Gifted with a mind that continues to impress the elders in his village, Ahmed Hamid struggles with knowing that he can do nothing to save his friends and family. Living on occupied land, his entire village operates in fear of losing their homes, jobs, and belongings. But more importantly, the people fear losing each other.
On Ahmed’s twelfth birthday, that fear becomes reality. With his father imprisoned, his family’s home and possessions confiscated, and his siblings quickly succumbing to hatred in the face of conflict, Ahmed begins an inspiring journey using his intellect to save his poor and dying family. In doing so he reclaims a love for others that was lost through a childhood rife with violence and loss, and discovers a new hope for the future.
My year had begun with a lot of changes – cities, mindsets, people, work, leisure and most importantly, hope. It is almost serendipitous that the year is ending on the crimson note of hope. I think most of us believe that life is a journey from the moment your eyes open till they shut forever. There are a number of things, material and tangible, that stay with you throughout this journey. For me, great books are the priceless things I have been collecting to make my journey of a life a little better. There are a few books which will stay glued to me wherever I move, The Almond Tree has been added to that collection now.
The genre of writing about the Middle-East or Afghanistan is not easy. It has never been so. The countries and their people have gone through such things that the rest of the world would find difficult to even imagine. I, for one, didn’t have much idea about the Israel-Palestine conflict until this book. To put it softly, I thought they were the ‘India-Pakistan’ of Middle-East, a term we often use casually to describe a conflict.
This book made me read about tortures and sufferings that India and Pakistan haven’t yet been able to inflict upon each other. The first chapter itself is a bolt out of the blue and it made me sit upright, ignoring the warm summer breeze and aroma of roasted almonds that it promised. Michelle Cohen Corasanti has transported her readers into the life of a Palestinian Arab so effortlessly that anyone can relate to Ahmed Hamid. We witness Ahmed’s life and that of his family through each chapter. The agony and hardships of pre-teen Ahmed and Abbas for their Baba and siblings gnaws at your heart. At times I felt it is beyond my imagination that children across the world had to bear the brunt of war in such ways.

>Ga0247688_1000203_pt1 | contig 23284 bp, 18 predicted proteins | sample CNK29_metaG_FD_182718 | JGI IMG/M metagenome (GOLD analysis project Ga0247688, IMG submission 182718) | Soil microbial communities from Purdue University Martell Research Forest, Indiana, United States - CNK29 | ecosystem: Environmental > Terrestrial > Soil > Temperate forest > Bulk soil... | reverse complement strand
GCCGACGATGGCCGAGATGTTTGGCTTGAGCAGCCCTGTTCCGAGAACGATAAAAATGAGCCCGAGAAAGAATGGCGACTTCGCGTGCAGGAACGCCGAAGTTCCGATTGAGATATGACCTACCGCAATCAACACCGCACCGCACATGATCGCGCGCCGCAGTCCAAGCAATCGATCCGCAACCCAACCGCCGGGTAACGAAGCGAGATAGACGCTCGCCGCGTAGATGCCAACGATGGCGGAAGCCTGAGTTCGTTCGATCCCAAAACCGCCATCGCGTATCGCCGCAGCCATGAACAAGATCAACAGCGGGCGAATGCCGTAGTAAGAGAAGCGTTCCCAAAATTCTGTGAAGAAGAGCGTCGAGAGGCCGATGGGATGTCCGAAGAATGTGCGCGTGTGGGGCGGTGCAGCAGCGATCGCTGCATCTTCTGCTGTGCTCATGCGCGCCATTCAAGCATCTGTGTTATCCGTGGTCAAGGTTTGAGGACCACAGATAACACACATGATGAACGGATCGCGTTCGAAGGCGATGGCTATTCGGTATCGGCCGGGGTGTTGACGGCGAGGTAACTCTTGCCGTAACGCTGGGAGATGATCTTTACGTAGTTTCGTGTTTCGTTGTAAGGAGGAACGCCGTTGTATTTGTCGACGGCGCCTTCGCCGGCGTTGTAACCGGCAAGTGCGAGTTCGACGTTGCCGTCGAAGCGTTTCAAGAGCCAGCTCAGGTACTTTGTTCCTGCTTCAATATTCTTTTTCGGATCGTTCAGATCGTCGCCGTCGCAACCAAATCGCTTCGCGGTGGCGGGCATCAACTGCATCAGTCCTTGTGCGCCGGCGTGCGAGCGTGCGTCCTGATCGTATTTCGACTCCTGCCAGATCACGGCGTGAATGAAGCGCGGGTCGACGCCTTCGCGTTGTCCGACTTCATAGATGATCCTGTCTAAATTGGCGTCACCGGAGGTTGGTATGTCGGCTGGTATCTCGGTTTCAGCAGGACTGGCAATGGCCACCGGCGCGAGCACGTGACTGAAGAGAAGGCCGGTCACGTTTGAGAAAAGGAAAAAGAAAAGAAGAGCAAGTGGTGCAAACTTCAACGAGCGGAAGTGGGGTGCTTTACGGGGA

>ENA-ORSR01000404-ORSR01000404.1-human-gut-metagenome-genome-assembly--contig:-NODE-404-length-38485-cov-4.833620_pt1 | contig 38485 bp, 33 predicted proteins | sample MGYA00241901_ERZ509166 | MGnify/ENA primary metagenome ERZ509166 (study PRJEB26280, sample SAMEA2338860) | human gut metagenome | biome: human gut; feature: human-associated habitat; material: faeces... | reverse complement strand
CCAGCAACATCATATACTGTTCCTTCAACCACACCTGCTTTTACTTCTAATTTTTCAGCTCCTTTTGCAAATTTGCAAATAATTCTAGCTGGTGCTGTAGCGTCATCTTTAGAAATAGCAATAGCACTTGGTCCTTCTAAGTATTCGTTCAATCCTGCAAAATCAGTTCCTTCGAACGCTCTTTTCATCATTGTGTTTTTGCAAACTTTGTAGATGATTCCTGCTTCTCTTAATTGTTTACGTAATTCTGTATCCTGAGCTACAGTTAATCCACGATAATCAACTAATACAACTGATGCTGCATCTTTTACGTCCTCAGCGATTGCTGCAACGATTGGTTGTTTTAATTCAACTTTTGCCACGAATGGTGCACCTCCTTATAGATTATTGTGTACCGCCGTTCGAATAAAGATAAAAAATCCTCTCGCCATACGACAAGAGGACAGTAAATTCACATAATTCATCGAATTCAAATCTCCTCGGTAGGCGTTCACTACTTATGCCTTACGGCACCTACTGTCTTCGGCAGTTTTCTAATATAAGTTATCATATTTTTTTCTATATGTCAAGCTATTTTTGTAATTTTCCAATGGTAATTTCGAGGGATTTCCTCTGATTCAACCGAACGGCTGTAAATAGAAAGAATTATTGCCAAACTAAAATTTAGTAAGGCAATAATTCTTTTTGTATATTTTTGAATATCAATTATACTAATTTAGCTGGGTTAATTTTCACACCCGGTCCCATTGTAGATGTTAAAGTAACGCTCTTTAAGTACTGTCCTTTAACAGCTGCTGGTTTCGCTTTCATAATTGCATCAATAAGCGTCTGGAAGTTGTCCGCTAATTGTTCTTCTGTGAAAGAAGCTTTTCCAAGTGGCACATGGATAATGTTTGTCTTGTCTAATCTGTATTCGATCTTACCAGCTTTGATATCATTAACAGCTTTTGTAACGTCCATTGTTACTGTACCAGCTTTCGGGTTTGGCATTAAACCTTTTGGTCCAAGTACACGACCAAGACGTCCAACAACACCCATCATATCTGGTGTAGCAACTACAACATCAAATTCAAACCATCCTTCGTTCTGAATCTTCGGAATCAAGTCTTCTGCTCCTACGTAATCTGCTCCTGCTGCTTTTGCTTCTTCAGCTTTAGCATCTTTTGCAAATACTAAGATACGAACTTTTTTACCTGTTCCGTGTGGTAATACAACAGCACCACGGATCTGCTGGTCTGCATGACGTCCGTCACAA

The author has presented a heart-wrenching and inspiring story for everyone. Ahmed will remain a sturdy example of how motivation and survival instinct combined with intellect made him rise from the ashes. Love and hate are portrayed beautifully as two sides of the same coin through Ahmed and Abbas. The author writes freely here, not complicating her language too much. The different eras spanning Ahmed’s life are well divided into books. Her narration is so cogent that one can visualize the hills nesting almond and olive trees. Tragedy is carefully blended with little moments of joy to create an endless pasture of life.
I would recommend this book to everyone for growing up.
My Rating: 5/5
About the Author:
Michelle Cohen Corasanti has a BA from Hebrew University in Jerusalem and an MA from Harvard University, both in Middle Eastern Studies. She also holds a law degree. A Jewish American, she has lived in France, Spain, Egypt and England and spent seven years living in Jerusalem. The Almond Tree is her first novel.
Language: English, Genre: Drama
Author(s): Michelle Cohen Corasanti
Publisher: Prakash Books, Imprint: Fingerprint, Year Published: 2013
Binding: Paperback, Edition: First, Pages: 352
ISBN-13: 9788172344870, ISBN-10: 8172344872
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